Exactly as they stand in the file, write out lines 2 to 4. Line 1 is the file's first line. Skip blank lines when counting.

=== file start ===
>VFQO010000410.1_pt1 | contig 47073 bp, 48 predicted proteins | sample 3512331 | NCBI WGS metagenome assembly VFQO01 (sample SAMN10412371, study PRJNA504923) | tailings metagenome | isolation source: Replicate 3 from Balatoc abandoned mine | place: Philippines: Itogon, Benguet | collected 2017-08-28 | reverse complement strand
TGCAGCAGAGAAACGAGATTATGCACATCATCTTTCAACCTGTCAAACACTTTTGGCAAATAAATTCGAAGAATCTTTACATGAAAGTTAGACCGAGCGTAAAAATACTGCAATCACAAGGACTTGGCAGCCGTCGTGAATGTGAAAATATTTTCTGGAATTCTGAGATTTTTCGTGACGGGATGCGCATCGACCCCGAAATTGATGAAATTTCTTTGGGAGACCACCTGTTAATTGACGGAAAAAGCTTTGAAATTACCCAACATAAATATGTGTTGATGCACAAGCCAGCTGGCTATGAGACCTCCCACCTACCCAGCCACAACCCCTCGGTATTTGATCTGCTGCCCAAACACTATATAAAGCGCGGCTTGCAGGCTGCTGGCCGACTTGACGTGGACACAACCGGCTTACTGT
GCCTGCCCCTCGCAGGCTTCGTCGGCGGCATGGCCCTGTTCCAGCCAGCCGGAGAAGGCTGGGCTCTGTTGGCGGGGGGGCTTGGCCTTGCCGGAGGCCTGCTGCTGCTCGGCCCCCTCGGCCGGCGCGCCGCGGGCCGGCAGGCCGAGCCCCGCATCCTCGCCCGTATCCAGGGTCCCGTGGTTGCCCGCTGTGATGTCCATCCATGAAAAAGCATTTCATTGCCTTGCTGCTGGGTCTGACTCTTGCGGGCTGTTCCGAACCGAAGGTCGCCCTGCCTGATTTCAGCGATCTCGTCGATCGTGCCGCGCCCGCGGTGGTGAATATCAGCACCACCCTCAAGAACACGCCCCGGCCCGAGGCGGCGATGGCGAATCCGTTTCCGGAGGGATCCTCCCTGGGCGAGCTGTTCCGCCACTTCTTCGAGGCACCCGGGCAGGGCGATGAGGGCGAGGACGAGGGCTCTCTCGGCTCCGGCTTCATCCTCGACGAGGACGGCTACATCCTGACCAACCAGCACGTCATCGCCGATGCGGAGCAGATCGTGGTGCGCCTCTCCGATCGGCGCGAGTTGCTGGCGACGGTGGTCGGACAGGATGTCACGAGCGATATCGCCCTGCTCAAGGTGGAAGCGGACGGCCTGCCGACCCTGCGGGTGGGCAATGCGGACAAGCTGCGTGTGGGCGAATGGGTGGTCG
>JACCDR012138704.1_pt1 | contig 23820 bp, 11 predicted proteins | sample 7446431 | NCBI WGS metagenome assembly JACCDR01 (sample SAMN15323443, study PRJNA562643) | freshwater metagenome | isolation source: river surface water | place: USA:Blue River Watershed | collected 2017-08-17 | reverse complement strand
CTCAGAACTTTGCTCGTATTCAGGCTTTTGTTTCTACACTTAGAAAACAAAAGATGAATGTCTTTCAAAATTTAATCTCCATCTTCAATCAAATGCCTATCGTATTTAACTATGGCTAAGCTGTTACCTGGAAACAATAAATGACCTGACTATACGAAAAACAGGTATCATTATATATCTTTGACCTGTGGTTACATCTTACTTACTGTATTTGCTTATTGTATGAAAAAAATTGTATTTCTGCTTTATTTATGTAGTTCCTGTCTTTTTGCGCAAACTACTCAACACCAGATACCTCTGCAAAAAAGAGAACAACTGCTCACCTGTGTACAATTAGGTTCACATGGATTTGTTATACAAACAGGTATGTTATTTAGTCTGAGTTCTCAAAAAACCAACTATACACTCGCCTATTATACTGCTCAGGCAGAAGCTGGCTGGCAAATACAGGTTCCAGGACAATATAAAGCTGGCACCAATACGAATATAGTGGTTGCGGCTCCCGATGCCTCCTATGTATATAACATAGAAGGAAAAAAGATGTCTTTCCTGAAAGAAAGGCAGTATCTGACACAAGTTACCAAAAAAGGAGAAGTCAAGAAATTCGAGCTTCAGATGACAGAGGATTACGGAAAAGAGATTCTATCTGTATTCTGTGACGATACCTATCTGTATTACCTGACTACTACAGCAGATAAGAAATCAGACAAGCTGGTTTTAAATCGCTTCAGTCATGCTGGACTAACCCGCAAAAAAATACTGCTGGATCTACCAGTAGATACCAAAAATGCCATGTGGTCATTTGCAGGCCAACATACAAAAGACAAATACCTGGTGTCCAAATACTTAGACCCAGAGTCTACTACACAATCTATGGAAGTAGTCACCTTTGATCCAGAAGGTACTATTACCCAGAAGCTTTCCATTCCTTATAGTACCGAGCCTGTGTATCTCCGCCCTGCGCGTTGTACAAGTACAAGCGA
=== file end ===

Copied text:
TGCAGCAGAGAAACGAGATTATGCACATCATCTTTCAACCTGTCAAACACTTTTGGCAAATAAATTCGAAGAATCTTTACATGAAAGTTAGACCGAGCGTAAAAATACTGCAATCACAAGGACTTGGCAGCCGTCGTGAATGTGAAAATATTTTCTGGAATTCTGAGATTTTTCGTGACGGGATGCGCATCGACCCCGAAATTGATGAAATTTCTTTGGGAGACCACCTGTTAATTGACGGAAAAAGCTTTGAAATTACCCAACATAAATATGTGTTGATGCACAAGCCAGCTGGCTATGAGACCTCCCACCTACCCAGCCACAACCCCTCGGTATTTGATCTGCTGCCCAAACACTATATAAAGCGCGGCTTGCAGGCTGCTGGCCGACTTGACGTGGACACAACCGGCTTACTGT
GCCTGCCCCTCGCAGGCTTCGTCGGCGGCATGGCCCTGTTCCAGCCAGCCGGAGAAGGCTGGGCTCTGTTGGCGGGGGGGCTTGGCCTTGCCGGAGGCCTGCTGCTGCTCGGCCCCCTCGGCCGGCGCGCCGCGGGCCGGCAGGCCGAGCCCCGCATCCTCGCCCGTATCCAGGGTCCCGTGGTTGCCCGCTGTGATGTCCATCCATGAAAAAGCATTTCATTGCCTTGCTGCTGGGTCTGACTCTTGCGGGCTGTTCCGAACCGAAGGTCGCCCTGCCTGATTTCAGCGATCTCGTCGATCGTGCCGCGCCCGCGGTGGTGAATATCAGCACCACCCTCAAGAACACGCCCCGGCCCGAGGCGGCGATGGCGAATCCGTTTCCGGAGGGATCCTCCCTGGGCGAGCTGTTCCGCCACTTCTTCGAGGCACCCGGGCAGGGCGATGAGGGCGAGGACGAGGGCTCTCTCGGCTCCGGCTTCATCCTCGACGAGGACGGCTACATCCTGACCAACCAGCACGTCATCGCCGATGCGGAGCAGATCGTGGTGCGCCTCTCCGATCGGCGCGAGTTGCTGGCGACGGTGGTCGGACAGGATGTCACGAGCGATATCGCCCTGCTCAAGGTGGAAGCGGACGGCCTGCCGACCCTGCGGGTGGGCAATGCGGACAAGCTGCGTGTGGGCGAATGGGTGGTCG
>JACCDR012138704.1_pt1 | contig 23820 bp, 11 predicted proteins | sample 7446431 | NCBI WGS metagenome assembly JACCDR01 (sample SAMN15323443, study PRJNA562643) | freshwater metagenome | isolation source: river surface water | place: USA:Blue River Watershed | collected 2017-08-17 | reverse complement strand